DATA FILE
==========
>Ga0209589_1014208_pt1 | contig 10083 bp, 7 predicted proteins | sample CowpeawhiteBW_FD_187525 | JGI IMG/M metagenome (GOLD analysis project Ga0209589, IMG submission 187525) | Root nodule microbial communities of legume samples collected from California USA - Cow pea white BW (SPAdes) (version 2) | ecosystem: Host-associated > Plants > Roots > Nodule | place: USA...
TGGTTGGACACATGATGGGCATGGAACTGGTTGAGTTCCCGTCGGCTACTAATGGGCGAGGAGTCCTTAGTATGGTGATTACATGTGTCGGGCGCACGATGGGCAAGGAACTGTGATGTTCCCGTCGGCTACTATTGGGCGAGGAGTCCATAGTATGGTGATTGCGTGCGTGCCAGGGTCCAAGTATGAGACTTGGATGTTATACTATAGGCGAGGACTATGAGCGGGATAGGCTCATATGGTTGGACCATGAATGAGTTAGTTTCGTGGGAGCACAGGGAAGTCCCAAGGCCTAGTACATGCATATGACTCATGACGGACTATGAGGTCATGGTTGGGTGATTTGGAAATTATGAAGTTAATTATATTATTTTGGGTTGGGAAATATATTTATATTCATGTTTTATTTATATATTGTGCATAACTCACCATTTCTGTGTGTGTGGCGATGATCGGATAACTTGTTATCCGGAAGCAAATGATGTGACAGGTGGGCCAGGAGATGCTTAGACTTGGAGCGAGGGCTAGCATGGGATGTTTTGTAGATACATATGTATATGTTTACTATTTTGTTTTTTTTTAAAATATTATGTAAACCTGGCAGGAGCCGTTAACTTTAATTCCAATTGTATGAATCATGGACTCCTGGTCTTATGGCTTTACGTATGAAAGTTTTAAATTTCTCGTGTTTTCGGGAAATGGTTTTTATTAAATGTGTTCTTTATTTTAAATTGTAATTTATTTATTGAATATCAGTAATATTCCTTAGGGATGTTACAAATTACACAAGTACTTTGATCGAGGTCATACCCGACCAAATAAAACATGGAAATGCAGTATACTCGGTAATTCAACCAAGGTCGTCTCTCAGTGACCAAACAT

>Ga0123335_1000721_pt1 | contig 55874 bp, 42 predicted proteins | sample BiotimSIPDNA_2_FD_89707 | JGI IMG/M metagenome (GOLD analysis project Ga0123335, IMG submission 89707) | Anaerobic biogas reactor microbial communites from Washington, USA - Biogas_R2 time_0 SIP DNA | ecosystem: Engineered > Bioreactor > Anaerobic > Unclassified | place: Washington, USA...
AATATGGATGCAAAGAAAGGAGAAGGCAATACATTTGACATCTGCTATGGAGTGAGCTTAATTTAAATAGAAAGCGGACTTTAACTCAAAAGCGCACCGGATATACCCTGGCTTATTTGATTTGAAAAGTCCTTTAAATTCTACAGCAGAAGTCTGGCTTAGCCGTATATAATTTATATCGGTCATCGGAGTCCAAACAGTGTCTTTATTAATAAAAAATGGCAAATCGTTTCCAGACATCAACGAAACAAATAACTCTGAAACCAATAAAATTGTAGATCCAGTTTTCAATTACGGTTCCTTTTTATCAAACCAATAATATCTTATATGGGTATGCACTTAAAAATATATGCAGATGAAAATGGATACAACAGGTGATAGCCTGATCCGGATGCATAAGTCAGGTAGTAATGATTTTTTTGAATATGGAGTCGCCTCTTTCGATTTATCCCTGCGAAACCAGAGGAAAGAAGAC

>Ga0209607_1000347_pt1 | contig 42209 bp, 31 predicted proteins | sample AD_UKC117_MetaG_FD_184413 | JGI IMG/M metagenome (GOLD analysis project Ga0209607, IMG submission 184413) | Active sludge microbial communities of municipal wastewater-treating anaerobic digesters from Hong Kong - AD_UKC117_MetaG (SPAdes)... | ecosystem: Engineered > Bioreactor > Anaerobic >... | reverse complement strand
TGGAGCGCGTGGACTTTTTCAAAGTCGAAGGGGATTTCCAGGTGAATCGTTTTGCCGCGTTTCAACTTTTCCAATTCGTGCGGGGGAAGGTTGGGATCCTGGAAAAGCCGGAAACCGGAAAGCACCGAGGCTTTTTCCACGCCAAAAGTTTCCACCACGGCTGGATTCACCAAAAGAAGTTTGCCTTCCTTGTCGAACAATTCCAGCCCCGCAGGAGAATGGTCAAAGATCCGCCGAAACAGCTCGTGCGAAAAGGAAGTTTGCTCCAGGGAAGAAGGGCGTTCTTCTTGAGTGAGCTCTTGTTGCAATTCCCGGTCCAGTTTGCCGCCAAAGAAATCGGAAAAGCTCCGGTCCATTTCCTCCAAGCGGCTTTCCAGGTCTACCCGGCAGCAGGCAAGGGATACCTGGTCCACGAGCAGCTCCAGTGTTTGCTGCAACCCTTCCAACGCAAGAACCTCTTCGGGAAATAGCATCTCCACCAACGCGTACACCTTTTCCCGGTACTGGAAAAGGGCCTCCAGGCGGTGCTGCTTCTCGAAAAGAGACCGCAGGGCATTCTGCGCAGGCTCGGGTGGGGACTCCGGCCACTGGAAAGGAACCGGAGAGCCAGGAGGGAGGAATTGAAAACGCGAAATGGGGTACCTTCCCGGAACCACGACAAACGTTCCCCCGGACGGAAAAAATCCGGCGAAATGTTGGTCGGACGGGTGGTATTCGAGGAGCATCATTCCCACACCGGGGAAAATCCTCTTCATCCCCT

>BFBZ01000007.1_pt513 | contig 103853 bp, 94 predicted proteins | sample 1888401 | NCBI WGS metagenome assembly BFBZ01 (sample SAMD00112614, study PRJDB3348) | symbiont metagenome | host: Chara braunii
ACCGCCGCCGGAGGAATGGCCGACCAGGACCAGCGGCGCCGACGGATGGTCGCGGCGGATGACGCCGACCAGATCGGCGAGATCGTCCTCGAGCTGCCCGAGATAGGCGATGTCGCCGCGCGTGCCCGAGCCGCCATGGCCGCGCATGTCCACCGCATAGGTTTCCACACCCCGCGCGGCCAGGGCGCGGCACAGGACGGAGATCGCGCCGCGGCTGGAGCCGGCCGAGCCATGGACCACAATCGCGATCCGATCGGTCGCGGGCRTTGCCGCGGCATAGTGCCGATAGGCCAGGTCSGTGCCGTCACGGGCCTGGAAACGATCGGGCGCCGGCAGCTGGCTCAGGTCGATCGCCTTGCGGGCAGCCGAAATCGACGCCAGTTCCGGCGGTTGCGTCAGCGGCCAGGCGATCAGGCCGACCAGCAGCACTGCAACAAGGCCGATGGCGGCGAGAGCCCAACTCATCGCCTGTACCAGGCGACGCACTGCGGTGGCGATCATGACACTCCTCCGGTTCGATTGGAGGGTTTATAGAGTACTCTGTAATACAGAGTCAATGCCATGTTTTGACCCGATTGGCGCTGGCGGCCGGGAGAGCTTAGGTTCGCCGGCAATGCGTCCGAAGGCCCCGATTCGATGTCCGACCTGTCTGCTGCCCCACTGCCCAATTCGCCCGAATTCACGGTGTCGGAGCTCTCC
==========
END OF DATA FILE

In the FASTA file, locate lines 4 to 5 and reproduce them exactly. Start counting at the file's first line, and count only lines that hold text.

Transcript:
AATATGGATGCAAAGAAAGGAGAAGGCAATACATTTGACATCTGCTATGGAGTGAGCTTAATTTAAATAGAAAGCGGACTTTAACTCAAAAGCGCACCGGATATACCCTGGCTTATTTGATTTGAAAAGTCCTTTAAATTCTACAGCAGAAGTCTGGCTTAGCCGTATATAATTTATATCGGTCATCGGAGTCCAAACAGTGTCTTTATTAATAAAAAATGGCAAATCGTTTCCAGACATCAACGAAACAAATAACTCTGAAACCAATAAAATTGTAGATCCAGTTTTCAATTACGGTTCCTTTTTATCAAACCAATAATATCTTATATGGGTATGCACTTAAAAATATATGCAGATGAAAATGGATACAACAGGTGATAGCCTGATCCGGATGCATAAGTCAGGTAGTAATGATTTTTTTGAATATGGAGTCGCCTCTTTCGATTTATCCCTGCGAAACCAGAGGAAAGAAGAC

>Ga0209607_1000347_pt1 | contig 42209 bp, 31 predicted proteins | sample AD_UKC117_MetaG_FD_184413 | JGI IMG/M metagenome (GOLD analysis project Ga0209607, IMG submission 184413) | Active sludge microbial communities of municipal wastewater-treating anaerobic digesters from Hong Kong - AD_UKC117_MetaG (SPAdes)... | ecosystem: Engineered > Bioreactor > Anaerobic >... | reverse complement strand